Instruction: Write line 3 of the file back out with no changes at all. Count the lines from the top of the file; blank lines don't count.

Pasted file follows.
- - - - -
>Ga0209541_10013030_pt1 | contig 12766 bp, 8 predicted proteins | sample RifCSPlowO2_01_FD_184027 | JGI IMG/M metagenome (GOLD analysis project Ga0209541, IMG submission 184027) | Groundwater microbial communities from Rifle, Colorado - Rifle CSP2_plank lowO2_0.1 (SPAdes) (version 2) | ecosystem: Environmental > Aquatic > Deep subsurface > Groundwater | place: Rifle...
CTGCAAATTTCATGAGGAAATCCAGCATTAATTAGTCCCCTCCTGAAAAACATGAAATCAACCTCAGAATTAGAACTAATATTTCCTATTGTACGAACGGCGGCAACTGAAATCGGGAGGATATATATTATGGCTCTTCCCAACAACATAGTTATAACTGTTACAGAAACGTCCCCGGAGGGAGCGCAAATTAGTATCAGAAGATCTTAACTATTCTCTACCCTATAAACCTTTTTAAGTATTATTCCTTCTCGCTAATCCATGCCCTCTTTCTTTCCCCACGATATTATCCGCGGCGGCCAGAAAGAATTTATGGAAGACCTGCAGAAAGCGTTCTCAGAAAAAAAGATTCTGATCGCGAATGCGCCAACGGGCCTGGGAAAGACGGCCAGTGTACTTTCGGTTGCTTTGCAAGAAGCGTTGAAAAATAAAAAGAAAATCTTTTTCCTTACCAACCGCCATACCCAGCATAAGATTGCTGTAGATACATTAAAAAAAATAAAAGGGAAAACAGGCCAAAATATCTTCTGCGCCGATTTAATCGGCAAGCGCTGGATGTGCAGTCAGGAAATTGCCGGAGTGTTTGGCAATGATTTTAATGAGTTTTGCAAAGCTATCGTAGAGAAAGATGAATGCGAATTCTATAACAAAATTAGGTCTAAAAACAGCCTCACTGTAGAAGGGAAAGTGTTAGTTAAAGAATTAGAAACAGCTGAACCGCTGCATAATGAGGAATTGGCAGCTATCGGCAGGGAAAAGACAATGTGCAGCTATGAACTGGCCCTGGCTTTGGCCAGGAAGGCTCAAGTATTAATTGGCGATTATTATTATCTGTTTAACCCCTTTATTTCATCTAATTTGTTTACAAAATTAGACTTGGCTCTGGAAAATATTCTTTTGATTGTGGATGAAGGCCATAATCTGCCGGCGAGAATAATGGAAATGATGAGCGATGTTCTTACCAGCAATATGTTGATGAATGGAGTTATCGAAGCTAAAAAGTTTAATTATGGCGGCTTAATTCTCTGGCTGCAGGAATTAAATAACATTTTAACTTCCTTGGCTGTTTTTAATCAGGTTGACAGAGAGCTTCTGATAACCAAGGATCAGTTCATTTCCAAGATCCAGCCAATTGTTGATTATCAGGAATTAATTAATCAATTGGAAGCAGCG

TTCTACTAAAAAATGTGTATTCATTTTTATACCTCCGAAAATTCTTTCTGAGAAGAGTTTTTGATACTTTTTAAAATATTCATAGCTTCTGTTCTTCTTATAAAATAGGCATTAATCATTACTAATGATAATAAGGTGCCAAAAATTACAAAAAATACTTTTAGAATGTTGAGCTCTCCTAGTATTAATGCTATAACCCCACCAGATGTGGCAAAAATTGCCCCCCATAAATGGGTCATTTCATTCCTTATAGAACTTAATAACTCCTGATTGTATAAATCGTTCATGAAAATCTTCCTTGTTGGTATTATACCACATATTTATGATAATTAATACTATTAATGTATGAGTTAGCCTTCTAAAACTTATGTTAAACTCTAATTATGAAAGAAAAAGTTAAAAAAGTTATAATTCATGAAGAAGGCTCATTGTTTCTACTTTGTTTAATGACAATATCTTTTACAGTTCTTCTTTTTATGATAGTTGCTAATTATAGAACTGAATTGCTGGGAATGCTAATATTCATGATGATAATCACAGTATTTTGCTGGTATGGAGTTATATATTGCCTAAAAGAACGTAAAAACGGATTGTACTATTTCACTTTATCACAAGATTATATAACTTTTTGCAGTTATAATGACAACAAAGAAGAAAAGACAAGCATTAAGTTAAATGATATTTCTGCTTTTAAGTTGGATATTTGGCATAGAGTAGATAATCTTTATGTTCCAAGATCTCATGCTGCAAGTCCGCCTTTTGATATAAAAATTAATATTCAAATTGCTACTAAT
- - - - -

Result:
TTCTACTAAAAAATGTGTATTCATTTTTATACCTCCGAAAATTCTTTCTGAGAAGAGTTTTTGATACTTTTTAAAATATTCATAGCTTCTGTTCTTCTTATAAAATAGGCATTAATCATTACTAATGATAATAAGGTGCCAAAAATTACAAAAAATACTTTTAGAATGTTGAGCTCTCCTAGTATTAATGCTATAACCCCACCAGATGTGGCAAAAATTGCCCCCCATAAATGGGTCATTTCATTCCTTATAGAACTTAATAACTCCTGATTGTATAAATCGTTCATGAAAATCTTCCTTGTTGGTATTATACCACATATTTATGATAATTAATACTATTAATGTATGAGTTAGCCTTCTAAAACTTATGTTAAACTCTAATTATGAAAGAAAAAGTTAAAAAAGTTATAATTCATGAAGAAGGCTCATTGTTTCTACTTTGTTTAATGACAATATCTTTTACAGTTCTTCTTTTTATGATAGTTGCTAATTATAGAACTGAATTGCTGGGAATGCTAATATTCATGATGATAATCACAGTATTTTGCTGGTATGGAGTTATATATTGCCTAAAAGAACGTAAAAACGGATTGTACTATTTCACTTTATCACAAGATTATATAACTTTTTGCAGTTATAATGACAACAAAGAAGAAAAGACAAGCATTAAGTTAAATGATATTTCTGCTTTTAAGTTGGATATTTGGCATAGAGTAGATAATCTTTATGTTCCAAGATCTCATGCTGCAAGTCCGCCTTTTGATATAAAAATTAATATTCAAATTGCTACTAAT